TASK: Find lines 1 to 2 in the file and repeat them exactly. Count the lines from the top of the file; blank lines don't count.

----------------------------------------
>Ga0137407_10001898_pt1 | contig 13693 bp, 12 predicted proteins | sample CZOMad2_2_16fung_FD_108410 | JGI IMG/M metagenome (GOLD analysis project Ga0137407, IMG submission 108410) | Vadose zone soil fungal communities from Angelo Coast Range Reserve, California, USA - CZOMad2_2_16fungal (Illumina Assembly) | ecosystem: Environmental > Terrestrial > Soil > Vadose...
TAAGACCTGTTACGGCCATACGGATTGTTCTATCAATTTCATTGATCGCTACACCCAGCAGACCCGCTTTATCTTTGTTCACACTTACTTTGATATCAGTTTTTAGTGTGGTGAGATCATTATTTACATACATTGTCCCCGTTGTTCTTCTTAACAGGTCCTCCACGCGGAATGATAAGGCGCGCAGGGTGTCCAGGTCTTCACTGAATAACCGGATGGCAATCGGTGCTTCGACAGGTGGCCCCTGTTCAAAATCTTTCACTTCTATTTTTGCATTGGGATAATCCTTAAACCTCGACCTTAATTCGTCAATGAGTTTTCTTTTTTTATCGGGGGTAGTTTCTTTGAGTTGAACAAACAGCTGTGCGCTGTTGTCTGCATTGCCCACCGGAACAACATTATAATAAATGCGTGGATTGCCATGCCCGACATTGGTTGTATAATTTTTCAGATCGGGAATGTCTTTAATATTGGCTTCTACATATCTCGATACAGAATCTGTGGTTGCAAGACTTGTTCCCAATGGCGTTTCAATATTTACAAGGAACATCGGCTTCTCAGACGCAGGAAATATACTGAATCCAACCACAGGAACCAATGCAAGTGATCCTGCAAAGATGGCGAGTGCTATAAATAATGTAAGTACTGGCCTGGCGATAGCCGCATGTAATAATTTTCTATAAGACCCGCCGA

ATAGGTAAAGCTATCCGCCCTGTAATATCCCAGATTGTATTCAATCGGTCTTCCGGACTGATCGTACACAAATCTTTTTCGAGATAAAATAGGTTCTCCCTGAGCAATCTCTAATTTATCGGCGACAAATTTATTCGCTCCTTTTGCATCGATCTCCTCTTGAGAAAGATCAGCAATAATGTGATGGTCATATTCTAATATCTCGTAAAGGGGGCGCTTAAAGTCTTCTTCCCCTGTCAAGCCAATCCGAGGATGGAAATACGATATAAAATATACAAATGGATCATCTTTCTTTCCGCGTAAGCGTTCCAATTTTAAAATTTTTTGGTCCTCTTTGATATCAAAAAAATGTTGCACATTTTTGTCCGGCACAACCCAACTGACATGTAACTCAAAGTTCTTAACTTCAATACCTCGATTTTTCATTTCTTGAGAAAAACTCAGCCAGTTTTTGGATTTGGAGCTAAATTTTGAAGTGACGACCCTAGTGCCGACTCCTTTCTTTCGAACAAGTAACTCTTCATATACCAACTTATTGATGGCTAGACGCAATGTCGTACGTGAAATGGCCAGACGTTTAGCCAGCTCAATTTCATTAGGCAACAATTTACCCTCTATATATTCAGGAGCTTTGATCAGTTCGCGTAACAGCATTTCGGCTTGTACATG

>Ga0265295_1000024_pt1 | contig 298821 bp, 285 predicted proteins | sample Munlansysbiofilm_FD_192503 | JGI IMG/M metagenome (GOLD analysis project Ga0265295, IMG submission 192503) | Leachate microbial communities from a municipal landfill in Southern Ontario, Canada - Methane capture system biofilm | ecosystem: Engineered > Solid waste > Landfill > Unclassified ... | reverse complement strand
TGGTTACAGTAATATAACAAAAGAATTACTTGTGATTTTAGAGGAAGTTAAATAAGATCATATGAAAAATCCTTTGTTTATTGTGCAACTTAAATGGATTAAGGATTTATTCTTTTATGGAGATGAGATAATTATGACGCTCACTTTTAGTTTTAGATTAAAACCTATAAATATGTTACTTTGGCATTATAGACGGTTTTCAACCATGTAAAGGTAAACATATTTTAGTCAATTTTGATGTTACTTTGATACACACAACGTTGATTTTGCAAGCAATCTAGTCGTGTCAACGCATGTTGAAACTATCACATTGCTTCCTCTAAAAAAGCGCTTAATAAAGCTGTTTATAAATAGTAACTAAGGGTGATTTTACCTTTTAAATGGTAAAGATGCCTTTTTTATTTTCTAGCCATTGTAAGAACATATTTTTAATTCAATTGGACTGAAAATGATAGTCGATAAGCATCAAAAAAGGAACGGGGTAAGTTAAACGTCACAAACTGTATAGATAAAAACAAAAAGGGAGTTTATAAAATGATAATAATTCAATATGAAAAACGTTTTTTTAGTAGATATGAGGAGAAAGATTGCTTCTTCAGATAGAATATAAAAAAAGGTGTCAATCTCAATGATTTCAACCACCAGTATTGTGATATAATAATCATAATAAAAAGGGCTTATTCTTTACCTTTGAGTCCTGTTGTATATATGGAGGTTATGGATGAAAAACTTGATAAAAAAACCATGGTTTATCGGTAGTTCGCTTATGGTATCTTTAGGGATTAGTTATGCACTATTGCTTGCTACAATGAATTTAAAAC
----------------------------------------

>Ga0137407_10001898_pt1 | contig 13693 bp, 12 predicted proteins | sample CZOMad2_2_16fung_FD_108410 | JGI IMG/M metagenome (GOLD analysis project Ga0137407, IMG submission 108410) | Vadose zone soil fungal communities from Angelo Coast Range Reserve, California, USA - CZOMad2_2_16fungal (Illumina Assembly) | ecosystem: Environmental > Terrestrial > Soil > Vadose...
TAAGACCTGTTACGGCCATACGGATTGTTCTATCAATTTCATTGATCGCTACACCCAGCAGACCCGCTTTATCTTTGTTCACACTTACTTTGATATCAGTTTTTAGTGTGGTGAGATCATTATTTACATACATTGTCCCCGTTGTTCTTCTTAACAGGTCCTCCACGCGGAATGATAAGGCGCGCAGGGTGTCCAGGTCTTCACTGAATAACCGGATGGCAATCGGTGCTTCGACAGGTGGCCCCTGTTCAAAATCTTTCACTTCTATTTTTGCATTGGGATAATCCTTAAACCTCGACCTTAATTCGTCAATGAGTTTTCTTTTTTTATCGGGGGTAGTTTCTTTGAGTTGAACAAACAGCTGTGCGCTGTTGTCTGCATTGCCCACCGGAACAACATTATAATAAATGCGTGGATTGCCATGCCCGACATTGGTTGTATAATTTTTCAGATCGGGAATGTCTTTAATATTGGCTTCTACATATCTCGATACAGAATCTGTGGTTGCAAGACTTGTTCCCAATGGCGTTTCAATATTTACAAGGAACATCGGCTTCTCAGACGCAGGAAATATACTGAATCCAACCACAGGAACCAATGCAAGTGATCCTGCAAAGATGGCGAGTGCTATAAATAATGTAAGTACTGGCCTGGCGATAGCCGCATGTAATAATTTTCTATAAGACCCGCCGA